18 December 2017 — International Migrants Day
To escape violence and poverty, thousands of children make harrowing journeys trying to reach the United States.
Every month, thousands of children from Central America risk being kidnapped, trafficked, raped, or killed as they make their way to the United States to seek refuge from gangs and poverty. These vulnerable children, many of whom are travelling unaccompanied, need protection every step of the way: in their home countries, as they cross Mexico, and when they arrive in the US.
Alexis, 18, who lost his right leg trying to reach the US when he fell off a freight train aged 16 in Mexico, sits with his brother Wilson, 6, and their pet Caracara at home in Omoa, Honduras, June 2016.
“I wanted to get there and work and help my brothers and sisters and my mother.”
Alexis’ brothers (right) Angel, 2, and Wilson, 6, play at their home. It is often stifling poverty and lack of opportunities that motivate young people like Alexis to risk their lives on the northward journey.
“We don’t always have money for food,” says his sister Jackie, 17.
In spite of what happened to Alexis (left), Jackie wants to migrate: “It terrifies me just to think about it. But it also terrifies me to live this life, knowing there is no hope. At least I can take the risk, and have some hope.”
Goods transported by raft across the Suchiate River are unloaded in Tecún Uman, Guatemala, July 2016. The river forms the physical border between Guatemala and Mexico and the rafts are used by many migrants to cross into Mexico and head northwards to the US border.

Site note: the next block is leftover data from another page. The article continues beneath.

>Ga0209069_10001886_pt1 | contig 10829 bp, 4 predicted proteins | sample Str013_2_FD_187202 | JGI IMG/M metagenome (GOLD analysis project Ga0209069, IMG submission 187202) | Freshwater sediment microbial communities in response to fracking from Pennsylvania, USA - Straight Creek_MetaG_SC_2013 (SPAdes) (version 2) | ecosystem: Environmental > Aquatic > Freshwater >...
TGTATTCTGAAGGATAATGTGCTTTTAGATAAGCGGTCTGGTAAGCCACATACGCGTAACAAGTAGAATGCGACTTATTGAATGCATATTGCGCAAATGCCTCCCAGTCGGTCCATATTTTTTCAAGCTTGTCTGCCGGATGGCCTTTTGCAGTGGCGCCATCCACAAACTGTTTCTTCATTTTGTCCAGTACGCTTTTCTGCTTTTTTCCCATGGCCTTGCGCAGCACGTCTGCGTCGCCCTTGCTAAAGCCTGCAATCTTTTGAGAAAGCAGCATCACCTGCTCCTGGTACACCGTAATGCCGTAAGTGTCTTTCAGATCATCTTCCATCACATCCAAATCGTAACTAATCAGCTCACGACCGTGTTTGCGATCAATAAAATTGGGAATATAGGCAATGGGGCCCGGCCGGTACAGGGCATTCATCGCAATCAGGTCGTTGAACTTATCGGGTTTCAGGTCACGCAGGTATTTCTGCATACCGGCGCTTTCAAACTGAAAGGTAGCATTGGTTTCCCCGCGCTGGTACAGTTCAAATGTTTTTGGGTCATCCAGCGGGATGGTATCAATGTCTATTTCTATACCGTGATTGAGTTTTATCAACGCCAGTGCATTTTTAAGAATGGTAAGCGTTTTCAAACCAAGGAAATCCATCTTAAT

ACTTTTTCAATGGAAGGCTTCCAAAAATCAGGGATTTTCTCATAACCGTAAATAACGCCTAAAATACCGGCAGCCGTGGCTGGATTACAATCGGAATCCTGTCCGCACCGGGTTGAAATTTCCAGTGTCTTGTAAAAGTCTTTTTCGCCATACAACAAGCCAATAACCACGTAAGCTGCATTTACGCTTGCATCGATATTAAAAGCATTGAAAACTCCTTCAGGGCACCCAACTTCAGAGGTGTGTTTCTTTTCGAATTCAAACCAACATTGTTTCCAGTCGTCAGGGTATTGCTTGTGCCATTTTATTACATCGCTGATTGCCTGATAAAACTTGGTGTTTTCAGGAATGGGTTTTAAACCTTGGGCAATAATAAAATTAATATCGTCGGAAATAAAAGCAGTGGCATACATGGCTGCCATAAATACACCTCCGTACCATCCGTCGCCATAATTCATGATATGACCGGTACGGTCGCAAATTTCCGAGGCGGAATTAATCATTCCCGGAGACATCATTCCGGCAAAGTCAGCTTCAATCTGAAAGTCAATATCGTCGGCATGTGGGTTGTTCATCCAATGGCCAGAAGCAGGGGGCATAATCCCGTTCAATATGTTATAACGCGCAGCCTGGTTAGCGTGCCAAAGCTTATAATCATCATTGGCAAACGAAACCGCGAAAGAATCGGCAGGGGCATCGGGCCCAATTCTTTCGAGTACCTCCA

Florinda de Leon, 36, waits to be reunited with her daughter Diana, 16, who was detained for seven days in Mexico before being deported to the Nuestras Raices shelter, in Quetzaltenango, Guatemala, July 2016. The shelter cares for migrant minors who are deported from Mexico.
Diana (centre) arrives at the Nuestras Raices shelter. In 2015, some 35,000 children — more than half of them unaccompanied — were held in immigration detention in Mexico, according to Human Rights Watch. Less than 1 per cent of the children apprehended in Mexico were granted asylum.
Diana’s partner Wilmer, 21, and her mother Florinda (centre) speak with a social worker (right) at the shelter before being reunited with her. UNICEF supports governments and other partners in ensuring that the rights of migrant children such as Diana are respected throughout their journey.
Nakisha, 15, at a beach close to her home in Travesia, Honduras, June 2016.
Nakisha would love to leave for the United States to study and get a job as a nurse to support her family — the situation at home is dire: “Where I live there are gangs … They’re the ones who rule here”.